uj_ wrote:
phineasgage wrote:

The continuous distribution from uj_ works great. Although it isn't perfect in the discrete case, it can still be used if the size of N is large and the application doesn't demand perfect accuracy in the lower range.

I haven't been doing calculus for a while but I suddently realized that this,

X = e^[ln(N)*U]

can be further reduced to,

X = [e^[ln(N)]]^U = N^U

This means that the pow method can be used for the simulation code, like

```
Random rand = new Random();
int n = 100;
double dU = rand.nextDouble();
double dX = Math.pow(n, dU); // dX is the random number on the distribution
```

Considering that this distribution is so easy to simulate (in the continous case) it's quite astonishing that there are so few references to it. I haven't found a single one.

And the distribution is interesting. Every number in the range 1 to N comes up with a probability that's proportional to the inverse of the number. Informally this corresponds to the notion that "the shorter/smaller/sooner the more probable, the longer/larger/later the less probable". This should be a common situation in "nature". Doesn't stuff tend to split up in many small and few large? Doesn't people prefer sooner rather than later?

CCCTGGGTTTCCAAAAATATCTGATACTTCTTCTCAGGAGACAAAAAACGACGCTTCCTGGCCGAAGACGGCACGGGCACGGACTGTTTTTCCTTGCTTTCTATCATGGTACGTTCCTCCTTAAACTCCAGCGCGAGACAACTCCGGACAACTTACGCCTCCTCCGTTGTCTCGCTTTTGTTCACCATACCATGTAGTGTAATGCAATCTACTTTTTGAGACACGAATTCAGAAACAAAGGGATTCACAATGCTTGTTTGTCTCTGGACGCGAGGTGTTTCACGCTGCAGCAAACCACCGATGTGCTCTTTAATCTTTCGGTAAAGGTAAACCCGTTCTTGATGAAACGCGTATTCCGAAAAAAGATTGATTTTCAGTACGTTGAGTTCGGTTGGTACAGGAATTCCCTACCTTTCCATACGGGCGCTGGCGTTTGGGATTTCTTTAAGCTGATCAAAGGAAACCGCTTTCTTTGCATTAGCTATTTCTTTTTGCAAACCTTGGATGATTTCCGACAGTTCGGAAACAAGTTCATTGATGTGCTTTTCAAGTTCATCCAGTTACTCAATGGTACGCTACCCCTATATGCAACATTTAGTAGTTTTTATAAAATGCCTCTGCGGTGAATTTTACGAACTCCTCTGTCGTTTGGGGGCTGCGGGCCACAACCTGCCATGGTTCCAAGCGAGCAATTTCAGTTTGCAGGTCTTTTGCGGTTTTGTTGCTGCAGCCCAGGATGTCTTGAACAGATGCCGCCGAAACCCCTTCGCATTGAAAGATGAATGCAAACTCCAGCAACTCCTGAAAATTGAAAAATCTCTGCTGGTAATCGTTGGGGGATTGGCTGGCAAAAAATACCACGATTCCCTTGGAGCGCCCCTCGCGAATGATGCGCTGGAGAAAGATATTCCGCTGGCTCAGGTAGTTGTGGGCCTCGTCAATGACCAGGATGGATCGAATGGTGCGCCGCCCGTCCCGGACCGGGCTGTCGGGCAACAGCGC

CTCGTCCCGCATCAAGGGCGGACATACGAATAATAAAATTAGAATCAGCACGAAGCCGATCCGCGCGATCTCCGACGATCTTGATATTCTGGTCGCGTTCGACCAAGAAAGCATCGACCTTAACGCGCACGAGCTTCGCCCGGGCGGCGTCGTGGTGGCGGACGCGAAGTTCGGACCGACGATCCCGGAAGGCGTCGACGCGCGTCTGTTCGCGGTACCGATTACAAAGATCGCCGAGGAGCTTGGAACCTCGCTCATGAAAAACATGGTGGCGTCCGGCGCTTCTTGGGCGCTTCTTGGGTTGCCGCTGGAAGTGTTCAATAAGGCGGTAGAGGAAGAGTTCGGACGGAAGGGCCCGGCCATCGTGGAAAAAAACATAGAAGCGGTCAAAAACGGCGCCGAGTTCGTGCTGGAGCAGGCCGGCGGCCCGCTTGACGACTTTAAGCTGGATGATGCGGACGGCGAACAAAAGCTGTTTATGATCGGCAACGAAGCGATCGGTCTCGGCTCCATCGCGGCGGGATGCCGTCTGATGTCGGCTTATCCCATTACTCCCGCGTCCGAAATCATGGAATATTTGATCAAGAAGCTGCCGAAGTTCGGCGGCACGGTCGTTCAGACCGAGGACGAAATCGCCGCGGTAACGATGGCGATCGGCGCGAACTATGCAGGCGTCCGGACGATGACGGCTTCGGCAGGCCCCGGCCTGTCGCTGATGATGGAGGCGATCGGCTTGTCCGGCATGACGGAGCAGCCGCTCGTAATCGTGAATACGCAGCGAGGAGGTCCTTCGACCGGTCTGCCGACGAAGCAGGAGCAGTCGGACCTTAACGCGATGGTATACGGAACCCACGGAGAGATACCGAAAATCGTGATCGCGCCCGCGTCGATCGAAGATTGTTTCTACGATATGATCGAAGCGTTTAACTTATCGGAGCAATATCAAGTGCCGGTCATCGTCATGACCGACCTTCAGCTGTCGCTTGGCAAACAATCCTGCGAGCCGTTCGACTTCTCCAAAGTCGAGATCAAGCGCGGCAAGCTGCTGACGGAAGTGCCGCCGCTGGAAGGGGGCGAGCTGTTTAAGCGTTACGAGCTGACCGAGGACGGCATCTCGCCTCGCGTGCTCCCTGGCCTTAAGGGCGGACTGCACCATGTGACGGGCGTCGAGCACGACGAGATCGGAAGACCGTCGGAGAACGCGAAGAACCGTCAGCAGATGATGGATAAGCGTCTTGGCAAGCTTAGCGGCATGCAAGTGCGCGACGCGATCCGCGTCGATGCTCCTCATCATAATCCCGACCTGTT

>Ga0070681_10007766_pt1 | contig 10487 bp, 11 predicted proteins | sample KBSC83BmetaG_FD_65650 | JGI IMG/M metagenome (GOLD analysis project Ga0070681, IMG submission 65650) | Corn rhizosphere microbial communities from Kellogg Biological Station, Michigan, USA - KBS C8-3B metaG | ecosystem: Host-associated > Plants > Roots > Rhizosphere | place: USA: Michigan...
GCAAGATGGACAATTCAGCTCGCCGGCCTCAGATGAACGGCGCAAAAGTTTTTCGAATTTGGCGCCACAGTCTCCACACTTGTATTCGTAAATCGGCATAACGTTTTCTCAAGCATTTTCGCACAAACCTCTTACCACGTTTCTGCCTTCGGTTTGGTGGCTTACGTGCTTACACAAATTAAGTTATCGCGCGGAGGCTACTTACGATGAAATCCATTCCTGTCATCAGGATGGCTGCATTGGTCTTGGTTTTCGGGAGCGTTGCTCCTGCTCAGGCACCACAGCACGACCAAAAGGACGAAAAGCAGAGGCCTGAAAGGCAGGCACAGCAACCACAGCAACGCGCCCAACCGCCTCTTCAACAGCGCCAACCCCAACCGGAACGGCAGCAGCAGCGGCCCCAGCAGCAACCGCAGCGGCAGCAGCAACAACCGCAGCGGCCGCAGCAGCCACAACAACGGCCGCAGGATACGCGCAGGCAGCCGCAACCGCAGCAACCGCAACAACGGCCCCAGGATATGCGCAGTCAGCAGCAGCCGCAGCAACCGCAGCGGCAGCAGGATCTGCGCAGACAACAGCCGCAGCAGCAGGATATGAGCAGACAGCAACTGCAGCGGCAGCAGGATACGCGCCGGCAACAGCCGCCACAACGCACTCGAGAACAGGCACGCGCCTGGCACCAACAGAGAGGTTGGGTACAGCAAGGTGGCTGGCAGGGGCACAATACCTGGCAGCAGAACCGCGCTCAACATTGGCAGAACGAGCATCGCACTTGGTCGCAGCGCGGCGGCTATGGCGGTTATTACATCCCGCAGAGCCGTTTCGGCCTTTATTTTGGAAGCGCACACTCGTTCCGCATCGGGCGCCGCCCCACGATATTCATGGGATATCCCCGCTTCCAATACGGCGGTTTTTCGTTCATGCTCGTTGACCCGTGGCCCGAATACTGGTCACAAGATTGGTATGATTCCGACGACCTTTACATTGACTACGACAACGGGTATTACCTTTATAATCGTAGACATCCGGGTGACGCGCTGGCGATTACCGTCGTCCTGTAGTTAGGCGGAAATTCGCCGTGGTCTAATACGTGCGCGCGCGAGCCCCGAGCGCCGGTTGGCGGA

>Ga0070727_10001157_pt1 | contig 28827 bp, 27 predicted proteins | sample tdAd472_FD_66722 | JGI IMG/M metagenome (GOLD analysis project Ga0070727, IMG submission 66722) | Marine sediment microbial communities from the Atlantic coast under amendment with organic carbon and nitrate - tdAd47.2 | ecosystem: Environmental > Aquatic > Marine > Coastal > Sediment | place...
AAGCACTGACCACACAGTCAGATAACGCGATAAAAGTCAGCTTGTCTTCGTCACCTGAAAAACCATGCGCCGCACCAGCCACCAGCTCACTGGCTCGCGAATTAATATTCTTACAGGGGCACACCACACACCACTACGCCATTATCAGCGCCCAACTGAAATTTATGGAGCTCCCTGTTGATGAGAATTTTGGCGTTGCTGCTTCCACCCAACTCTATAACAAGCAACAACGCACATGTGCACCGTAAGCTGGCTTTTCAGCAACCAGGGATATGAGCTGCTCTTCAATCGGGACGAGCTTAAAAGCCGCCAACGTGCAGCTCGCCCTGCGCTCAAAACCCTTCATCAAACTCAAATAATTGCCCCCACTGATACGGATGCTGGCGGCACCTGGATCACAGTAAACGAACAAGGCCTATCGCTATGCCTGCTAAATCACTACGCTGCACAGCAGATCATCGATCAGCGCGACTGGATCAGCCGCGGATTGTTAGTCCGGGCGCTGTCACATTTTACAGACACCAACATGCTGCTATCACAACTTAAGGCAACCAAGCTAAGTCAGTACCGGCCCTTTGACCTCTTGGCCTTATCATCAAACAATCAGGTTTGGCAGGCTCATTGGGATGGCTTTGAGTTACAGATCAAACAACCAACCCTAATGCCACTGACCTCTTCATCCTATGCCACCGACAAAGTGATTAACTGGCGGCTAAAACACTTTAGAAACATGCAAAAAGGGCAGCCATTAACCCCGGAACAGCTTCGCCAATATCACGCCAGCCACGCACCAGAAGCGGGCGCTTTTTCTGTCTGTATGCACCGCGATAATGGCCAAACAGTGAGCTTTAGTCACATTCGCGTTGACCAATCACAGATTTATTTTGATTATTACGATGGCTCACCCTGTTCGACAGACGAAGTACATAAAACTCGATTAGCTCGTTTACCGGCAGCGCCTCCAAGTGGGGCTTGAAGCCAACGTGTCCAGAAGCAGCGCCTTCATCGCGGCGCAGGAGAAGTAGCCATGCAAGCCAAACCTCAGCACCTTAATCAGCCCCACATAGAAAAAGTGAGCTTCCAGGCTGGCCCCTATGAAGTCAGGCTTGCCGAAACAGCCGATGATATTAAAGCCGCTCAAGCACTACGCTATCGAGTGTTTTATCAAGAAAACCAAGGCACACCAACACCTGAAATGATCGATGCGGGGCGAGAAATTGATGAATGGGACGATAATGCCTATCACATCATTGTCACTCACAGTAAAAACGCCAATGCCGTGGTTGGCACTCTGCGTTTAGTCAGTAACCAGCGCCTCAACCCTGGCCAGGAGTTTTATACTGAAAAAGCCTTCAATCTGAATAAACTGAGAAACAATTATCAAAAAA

Further the distribution has a "fat tail". This means that numbers far away from the average still has a substantial probability of occuring. This is not the case in the Gaussian/Normal distribution for example where probabilities quickly get extremely small (like not even once in the lifetime of the universe).

The distribution also is mathematically truncated. It's limited to a specific range. Again, this is not the case with the Gaussian/Normal distribution. It must be artificially truncated in principle skewing it.

Now what should this good cigarr be called? Well I suggest the Truncated Harmonic Distribution until someone manages to Google up its given name -:)

I was surprised as well not to find a discrete version of this distribution, at least somewhere. Kleinberg's results are interesting, that in small world networks the optimal random link distribution is 1/d^r, where d is the distance between the nodes, and r is effectively the number of dimensions in the network. The r=1 case is interesting in how it breaks calculations for existing power law distributions, probably because integrating 1/x is a special case from the general 1/x^r(?) The Harmonic Series is also interesting in that if you remove terms that have specific digits in it, like 9, suddenly it doesn't diverge anymore.

But I like Truncated Harmonic Distribution. Once someone finds out an existing name for it, it will become the Distribution Formerly Known as the Truncated Harmonic Distribution, of course. :)